In unrelated news: I ❤️ Valium... thanks a ton @ernie for the super gem!

Contributor

jaylevitt commented Dec 8, 2011

One advantage of putting it in core is that IIRC there are things it can't quite pull off (values off joins, maybe?) without monkeypatching AR. Ernie?

In general, I think it's valuable for core to provide both a query engine (arel), a full ORM (AR), and a way to fetch lightweight values through the same query engine. These seem nicely complementary, and promoting Valium to a first-class citizen could well relieve some of the reputation for GC memory pressure that Rails has accreted.

@chaffeqa Yes the Rails commit for pluck is very small and is limited to 1 value.

The kind of thing that valium (or pluck) does I think should be part of a regular activerecord adapter. Because it is giving you lower level access to your activerecord data. It is not so much of a higher abstraction (like a gem to make your model a tree, or auditing, or storing at attachment, etc.)

So since it is giving you lower level access help you optimize, I think core is a good place.

I still don't like the name pluck, because it has different meaning in enumerable (where objects are already instantiated). And since they decided they will do 1 column, why not more?

chaffeqa commented Dec 8, 2011

@jaylevitt I love the idea of putting it in core! :thumbs:
However, would the implementation change?

@amalagaura ok you convinced me, that is a good point concerning higher vs. lower abstraction

+1 for putting it in core

Contributor

ernie commented Dec 14, 2011

@jeremy So, this is the pull request I promised to post at your request on the pluck thread. I'm happy to close it if it doesn't stand a chance of getting applied -- could you just let me know if there's any hope? ;)

Contributor

aaronchi commented Dec 18, 2011

Personally, If you are going to add a 'pluckish' method to Rails 3.2, I would like to see the valium implementation make it in.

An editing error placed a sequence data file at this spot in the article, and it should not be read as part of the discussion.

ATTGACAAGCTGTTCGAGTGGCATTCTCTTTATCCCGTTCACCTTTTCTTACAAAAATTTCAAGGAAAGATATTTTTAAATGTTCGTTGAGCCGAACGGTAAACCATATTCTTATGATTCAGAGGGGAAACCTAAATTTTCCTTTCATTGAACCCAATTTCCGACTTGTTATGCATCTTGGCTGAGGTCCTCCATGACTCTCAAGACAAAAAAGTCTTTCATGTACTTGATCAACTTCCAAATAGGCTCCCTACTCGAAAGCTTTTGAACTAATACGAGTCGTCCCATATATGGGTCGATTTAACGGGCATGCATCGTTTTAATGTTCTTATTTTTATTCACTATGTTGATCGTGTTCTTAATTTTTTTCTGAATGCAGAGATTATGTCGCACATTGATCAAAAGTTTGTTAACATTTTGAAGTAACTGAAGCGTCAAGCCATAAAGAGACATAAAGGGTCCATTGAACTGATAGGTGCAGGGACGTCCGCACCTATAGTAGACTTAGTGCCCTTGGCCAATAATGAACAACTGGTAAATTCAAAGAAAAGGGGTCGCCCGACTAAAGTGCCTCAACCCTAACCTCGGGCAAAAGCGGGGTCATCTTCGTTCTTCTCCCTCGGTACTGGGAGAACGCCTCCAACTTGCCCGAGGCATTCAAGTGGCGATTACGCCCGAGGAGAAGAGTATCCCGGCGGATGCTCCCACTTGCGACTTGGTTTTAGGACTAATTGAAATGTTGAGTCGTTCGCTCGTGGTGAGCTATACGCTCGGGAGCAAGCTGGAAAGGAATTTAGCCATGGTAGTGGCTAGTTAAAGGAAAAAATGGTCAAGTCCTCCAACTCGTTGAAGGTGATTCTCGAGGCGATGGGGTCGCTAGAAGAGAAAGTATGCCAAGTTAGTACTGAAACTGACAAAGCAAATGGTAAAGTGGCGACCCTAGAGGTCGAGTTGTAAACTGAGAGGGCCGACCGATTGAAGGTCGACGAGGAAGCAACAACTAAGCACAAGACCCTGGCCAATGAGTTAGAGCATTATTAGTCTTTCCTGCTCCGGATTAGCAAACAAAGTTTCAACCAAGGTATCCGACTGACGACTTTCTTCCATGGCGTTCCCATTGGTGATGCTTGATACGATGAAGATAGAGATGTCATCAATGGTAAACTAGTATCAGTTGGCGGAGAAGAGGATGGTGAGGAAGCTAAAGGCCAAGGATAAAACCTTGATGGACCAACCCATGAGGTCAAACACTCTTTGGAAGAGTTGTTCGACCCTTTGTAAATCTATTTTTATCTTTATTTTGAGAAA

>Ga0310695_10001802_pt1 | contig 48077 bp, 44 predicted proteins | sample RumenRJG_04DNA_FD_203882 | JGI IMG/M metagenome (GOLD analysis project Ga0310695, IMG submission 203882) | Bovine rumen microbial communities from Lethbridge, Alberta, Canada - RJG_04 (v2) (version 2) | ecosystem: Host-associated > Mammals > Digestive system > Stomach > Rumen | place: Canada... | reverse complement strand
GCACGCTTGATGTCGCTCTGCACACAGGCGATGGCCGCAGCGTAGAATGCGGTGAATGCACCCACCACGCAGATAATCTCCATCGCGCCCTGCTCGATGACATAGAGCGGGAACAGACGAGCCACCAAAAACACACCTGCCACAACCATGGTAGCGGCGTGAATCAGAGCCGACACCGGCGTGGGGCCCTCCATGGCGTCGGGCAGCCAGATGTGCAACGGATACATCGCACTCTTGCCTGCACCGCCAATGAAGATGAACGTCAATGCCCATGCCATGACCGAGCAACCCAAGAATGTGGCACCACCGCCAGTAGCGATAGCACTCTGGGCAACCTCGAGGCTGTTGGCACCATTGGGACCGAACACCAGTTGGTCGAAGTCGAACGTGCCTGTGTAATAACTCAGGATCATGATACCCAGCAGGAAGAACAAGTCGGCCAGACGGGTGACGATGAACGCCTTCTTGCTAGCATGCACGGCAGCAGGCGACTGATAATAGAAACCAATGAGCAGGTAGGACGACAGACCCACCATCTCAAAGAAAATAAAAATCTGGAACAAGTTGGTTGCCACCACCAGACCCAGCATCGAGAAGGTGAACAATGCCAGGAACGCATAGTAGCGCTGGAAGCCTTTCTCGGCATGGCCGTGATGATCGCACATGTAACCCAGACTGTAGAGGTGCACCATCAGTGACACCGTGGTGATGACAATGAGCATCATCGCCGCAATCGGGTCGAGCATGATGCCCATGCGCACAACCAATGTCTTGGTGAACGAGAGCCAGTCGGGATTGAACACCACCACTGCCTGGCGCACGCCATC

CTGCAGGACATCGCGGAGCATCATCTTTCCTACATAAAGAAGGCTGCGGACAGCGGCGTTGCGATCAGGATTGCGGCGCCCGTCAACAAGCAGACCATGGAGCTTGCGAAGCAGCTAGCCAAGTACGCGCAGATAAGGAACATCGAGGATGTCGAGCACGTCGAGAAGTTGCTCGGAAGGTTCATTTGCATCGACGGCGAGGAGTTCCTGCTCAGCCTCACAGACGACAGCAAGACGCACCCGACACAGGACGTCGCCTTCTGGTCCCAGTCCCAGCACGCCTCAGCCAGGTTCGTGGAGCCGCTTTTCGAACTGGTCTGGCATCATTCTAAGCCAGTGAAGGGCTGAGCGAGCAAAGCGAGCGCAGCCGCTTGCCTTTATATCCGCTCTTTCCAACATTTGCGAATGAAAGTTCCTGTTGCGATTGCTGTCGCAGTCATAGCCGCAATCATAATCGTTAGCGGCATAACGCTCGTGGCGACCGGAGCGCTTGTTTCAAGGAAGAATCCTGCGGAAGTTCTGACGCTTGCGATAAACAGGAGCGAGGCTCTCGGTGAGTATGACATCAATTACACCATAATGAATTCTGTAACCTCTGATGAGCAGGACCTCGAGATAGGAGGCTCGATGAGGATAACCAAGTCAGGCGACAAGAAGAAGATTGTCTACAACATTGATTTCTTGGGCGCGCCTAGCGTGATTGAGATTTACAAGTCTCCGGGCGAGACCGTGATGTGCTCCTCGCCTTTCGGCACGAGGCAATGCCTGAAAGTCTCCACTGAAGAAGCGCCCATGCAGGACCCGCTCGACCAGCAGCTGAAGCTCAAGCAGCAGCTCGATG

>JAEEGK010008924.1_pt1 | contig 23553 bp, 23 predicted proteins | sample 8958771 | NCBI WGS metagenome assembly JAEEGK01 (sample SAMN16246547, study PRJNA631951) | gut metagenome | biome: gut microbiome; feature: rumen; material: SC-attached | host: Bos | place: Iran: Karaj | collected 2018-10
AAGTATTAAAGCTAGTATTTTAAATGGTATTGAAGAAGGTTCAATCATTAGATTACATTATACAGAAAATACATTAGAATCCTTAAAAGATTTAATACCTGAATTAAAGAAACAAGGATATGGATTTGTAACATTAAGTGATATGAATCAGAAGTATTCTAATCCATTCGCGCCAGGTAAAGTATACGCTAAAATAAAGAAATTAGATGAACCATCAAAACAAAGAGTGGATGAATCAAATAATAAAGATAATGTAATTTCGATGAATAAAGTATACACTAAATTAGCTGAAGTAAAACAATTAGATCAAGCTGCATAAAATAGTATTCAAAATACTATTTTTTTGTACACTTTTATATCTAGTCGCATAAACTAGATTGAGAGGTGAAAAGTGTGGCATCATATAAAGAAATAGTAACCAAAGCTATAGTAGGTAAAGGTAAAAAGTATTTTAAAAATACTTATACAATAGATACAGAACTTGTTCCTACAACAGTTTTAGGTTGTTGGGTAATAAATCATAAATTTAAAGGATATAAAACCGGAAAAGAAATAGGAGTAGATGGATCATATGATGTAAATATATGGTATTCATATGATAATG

Contributor

ernie commented Dec 20, 2011

3.2rc is out. Should we assume we're all "plucked"?

@bogdan A perfect use case for multiple columns in pluck/values_of is providing an array of arrays to options for select.

I think they are really shipping an incomplete and less than fully thought out feature with this 'pluck' And rolling it back will be next to impossible now that it is in beta. That use case is absolutely correct with options for select!

There is limited functionality with pluck, maybe it is enough for some people and they don't want to put more stuff in core.

Owner

jeremy commented Dec 20, 2011

I'm sympathetic to @jonleighton's concerns about complexity and serialized attr handling, but looking at the implementation, it's not adding much, and everyone will expect serialized attrs to "just work."

Having separate methods makes sense for consistent return values, too (Array of values vs Array of Arrays of values).

Writing out account.users.value_of :id still reads oddly to me. It's asking for a singular value of... a collection. account.users.pluck :id has a good, natural feel in comparison. Maybe a more explicit action would clear this up, like account.users.select_value :id to match the Connection API.

Contributor

ernie commented Dec 20, 2011

@jeremy I'd be happy to alter this to select_value/select_values if it means the difference between getting merged or not.

Member

jonleighton commented Dec 20, 2011

Ok... there are several issues here...

  1. I am persuaded that this ought to work with serialization. However I am not keen on the proposed code for doing this. I have spent quite a bit of time trying to unify the AR attributes code recently and this feels like it's taking a step backwards. I have a half-written patch to make pluck work with serialization using existing code paths, which I'll aim to finish over the next few days. I think this aspect is uncontroversial so we can put it in 3.2.
  2. I am not any more keen on select_value as a name than value_of - both of them sound like they return a single value when in fact they do not. pluck is by far the most natural name that has been considered IMO.
  3. There's a question of whether we should support multiple values. This seems ok to me though I don't think the feature is 'broken' without it, so it doesn't seem crucial to solve for 3.2. The main difficulty is naming/API. Supposing we stuck with pluck for the singular, I potentially think pluck_attributes could work, as 'attributes' is synonymous with 'hash of attribute/value pairs' in AR.

So I would like to get serialization working, leave the name as pluck, and come back to the question of multiple attributes after 3.2 unless a consensus emerges about how the API should be.

Member

jonleighton commented Dec 20, 2011

/cc @dhh please give your thoughts about the API stuff

Contributor

ernie commented Dec 20, 2011